Saving A Rare Gem

Rowayton CT cottage following Hurricane Sandy, before renovations

Having to evacuate their home was something these long time residents of Rowayton had grown accustomed to over the years. They had already addressed the issue with their main house as it now sat on piers with only a small crawl space that filled with water each time the tides came over the shoreline. When the flood waters receded after Sandy and they returned, it was clear that their rented guest cottage and garage had not been spared.

 

By the time we were brought in to tackle this project, we could clearly see the damage Sandy had left in its wake. The backyard was strewn with the contents of the two damaged structures. The tenant had long since left and the homeowners had already started removing sheetrock and insulation to prevent mold from consuming the cottage for fear it would be condemned by the town leaving little chance to keep it. They know once removed they would never get permission to add another structure to the property. The damage to the garage was a mixed blessing given its 70's structure lacked the charm and details of the main house.


Completed Rowayton CT cottage, raised to comply with FEMA and fully renovated by  Clark Construction of Ridgefield, Inc.

 

The mandate from the town was clear; the cottage could be kept if it was raised to meet the FEMA requirements, reinforced to meet high wind construction guidelines and did not add any interior living space square footage. Building a new garage was not an issue so long as we placed it the required 6’ off the side property line to conform with the town's current setback requirement.

 

Sounds simple enough but it was, in fact, a lot of work to get this building ready for its makeover. After all, the original part of the cottage dated back to the 1940’s and later additions were clearly built before the time when inspections were required. At the end of this process, little would be left of the original framing. The new design, with the exception of front door location flanked by single windows with shutters, bears little resemblance to the original structure, helping these clients wash away, pun intended, the memories of Hurricane Sandy.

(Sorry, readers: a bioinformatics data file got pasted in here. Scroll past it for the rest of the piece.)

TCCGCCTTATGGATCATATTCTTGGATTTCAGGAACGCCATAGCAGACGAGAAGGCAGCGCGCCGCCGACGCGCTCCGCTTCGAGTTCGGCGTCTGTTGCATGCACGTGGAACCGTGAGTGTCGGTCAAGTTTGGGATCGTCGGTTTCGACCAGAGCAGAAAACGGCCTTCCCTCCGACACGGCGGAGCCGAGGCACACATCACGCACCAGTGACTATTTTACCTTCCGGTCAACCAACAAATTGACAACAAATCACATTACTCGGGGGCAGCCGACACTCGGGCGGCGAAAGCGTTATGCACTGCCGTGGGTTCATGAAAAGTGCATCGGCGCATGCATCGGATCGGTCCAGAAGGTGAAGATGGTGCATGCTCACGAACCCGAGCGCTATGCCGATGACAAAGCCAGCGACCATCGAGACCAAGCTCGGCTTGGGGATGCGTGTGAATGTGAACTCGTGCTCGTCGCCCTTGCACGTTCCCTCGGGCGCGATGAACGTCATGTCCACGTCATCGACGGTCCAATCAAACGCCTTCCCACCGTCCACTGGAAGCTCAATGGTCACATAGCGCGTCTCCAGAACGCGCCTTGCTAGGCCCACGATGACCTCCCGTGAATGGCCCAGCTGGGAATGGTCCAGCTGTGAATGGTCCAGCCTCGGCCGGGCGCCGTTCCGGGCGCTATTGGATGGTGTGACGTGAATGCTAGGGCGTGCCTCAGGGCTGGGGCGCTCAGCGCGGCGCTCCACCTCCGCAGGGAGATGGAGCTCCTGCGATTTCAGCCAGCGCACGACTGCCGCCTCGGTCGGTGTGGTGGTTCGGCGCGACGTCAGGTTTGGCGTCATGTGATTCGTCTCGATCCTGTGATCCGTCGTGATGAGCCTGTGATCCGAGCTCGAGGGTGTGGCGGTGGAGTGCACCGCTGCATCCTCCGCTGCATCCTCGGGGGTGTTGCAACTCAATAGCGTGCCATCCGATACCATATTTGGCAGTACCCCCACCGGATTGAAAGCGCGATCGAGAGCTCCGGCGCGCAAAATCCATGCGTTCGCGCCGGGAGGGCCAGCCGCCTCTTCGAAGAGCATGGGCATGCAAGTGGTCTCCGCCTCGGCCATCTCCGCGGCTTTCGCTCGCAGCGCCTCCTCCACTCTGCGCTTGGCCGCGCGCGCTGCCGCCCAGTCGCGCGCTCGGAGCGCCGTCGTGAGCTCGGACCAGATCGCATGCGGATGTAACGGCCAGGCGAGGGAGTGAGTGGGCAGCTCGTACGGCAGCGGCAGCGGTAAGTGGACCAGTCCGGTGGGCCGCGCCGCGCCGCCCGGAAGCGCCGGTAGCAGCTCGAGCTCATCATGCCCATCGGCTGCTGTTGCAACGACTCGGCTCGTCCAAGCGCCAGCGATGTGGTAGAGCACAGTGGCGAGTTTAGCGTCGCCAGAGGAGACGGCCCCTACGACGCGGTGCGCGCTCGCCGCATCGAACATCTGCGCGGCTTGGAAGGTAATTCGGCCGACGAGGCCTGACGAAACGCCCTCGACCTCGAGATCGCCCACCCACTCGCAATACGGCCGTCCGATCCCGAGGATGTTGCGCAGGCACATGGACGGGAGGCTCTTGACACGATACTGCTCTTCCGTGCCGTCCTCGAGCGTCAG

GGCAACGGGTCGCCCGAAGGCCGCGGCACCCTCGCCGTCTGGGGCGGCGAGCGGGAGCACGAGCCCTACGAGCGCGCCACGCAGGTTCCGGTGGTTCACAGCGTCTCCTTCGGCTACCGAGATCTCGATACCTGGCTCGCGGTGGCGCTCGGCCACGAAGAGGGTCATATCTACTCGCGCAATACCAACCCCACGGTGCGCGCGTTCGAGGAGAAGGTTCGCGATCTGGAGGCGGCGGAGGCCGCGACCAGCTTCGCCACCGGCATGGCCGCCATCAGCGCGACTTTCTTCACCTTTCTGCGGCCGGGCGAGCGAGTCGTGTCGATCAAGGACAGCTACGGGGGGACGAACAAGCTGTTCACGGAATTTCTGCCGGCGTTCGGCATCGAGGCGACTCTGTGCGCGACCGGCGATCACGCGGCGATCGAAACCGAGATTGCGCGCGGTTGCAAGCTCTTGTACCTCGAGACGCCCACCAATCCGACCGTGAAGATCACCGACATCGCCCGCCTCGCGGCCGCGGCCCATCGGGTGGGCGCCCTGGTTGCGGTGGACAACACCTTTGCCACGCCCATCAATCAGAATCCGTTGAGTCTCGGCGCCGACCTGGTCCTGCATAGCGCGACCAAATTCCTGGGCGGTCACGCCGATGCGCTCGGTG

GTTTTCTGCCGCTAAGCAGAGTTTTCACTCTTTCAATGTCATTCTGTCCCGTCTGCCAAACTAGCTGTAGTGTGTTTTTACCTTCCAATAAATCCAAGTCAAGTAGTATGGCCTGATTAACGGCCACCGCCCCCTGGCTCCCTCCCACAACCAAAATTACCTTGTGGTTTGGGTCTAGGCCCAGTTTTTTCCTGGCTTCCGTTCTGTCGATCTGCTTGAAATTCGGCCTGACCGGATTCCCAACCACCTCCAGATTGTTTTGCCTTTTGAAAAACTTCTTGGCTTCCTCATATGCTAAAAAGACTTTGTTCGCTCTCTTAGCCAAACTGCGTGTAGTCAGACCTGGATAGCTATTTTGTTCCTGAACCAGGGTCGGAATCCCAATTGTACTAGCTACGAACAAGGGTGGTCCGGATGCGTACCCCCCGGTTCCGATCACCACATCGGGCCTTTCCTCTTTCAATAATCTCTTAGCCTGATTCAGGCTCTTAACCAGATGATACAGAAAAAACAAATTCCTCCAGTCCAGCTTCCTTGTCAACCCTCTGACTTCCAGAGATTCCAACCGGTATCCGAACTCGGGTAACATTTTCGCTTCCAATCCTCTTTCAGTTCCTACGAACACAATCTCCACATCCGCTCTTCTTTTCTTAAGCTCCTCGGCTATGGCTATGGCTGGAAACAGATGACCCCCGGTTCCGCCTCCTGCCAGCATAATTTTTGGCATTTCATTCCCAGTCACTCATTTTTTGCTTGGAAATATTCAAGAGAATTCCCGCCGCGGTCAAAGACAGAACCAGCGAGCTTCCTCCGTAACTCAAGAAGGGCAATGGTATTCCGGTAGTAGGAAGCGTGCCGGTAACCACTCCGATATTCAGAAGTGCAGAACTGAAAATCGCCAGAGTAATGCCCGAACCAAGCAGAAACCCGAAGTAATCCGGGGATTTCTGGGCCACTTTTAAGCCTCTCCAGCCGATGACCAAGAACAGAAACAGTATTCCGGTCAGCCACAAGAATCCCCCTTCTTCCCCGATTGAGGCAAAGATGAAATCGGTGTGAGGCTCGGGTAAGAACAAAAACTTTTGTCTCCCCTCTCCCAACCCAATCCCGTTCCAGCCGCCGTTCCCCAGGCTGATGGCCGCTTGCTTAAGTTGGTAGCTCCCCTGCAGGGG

View of the cottage from the front

Befores

 

The only thing charming about the damaged cottage is the shutters.

 


View of the cottage from the side, showing the propane tank

A side view of the damaged cottage.

 


The garage, originally built too close to the property line

The boxy garage certainly lacked the charm of the main house, so our clients won’t be sorry to see it go.

 


storage addition on  the side of the garage

The storage addition on the side of the existing garage will be replaced with attic storage in the new design, far above the damaging flood waters.

 


inside the cottage, sheetrock removed on lower half of walls

A view from the front door into the cottage.

 


view into the cottage of future livingroom

This view from what will be the new kitchen, looking toward the living room.

 


location of future kitchen in the cottage

To the left of the front door will be the new open kitchen.

 


two bedrooms gutted and ready to go

This angle of the two bedrooms that will remain in their current location.

 


bathroom before

The bathroom will remain in its existing location but with all new fixtures.

 



 

Cottage floor plan, as designed by Clark Construction for this New Canaan home.

Cottage Design

 

The clients wish for an bright open floor plan was achieved by creating an L-shaped kitchen, living and dining space.

 

By relocating the mechanicals to a heated room in the attic, we were able to carve out a covered side porch without exceeding the interior finished space permitted by the town.

 

Since window size and quantity was not a restriction, we offered a plan with high ceilings and plenty of large windows as well as a slider to the new porch.

 

We limited the windows on the cottage's one side because of its proximity to the neighboring home.

 

 


Front elevation of the Rowayton Connecticut cottage, designed by Clark Construction.

The large light and airy L-shaped living space has oversized windows and a slider to the new deck that brings in plenty of light and offers a view of the side yard.

 

A platform was created off the side of the cottage to keep the air conditioner condenser above the flood line.

 

 

 

 


Side elevation of the cottage, showing porch and lattice panels under it.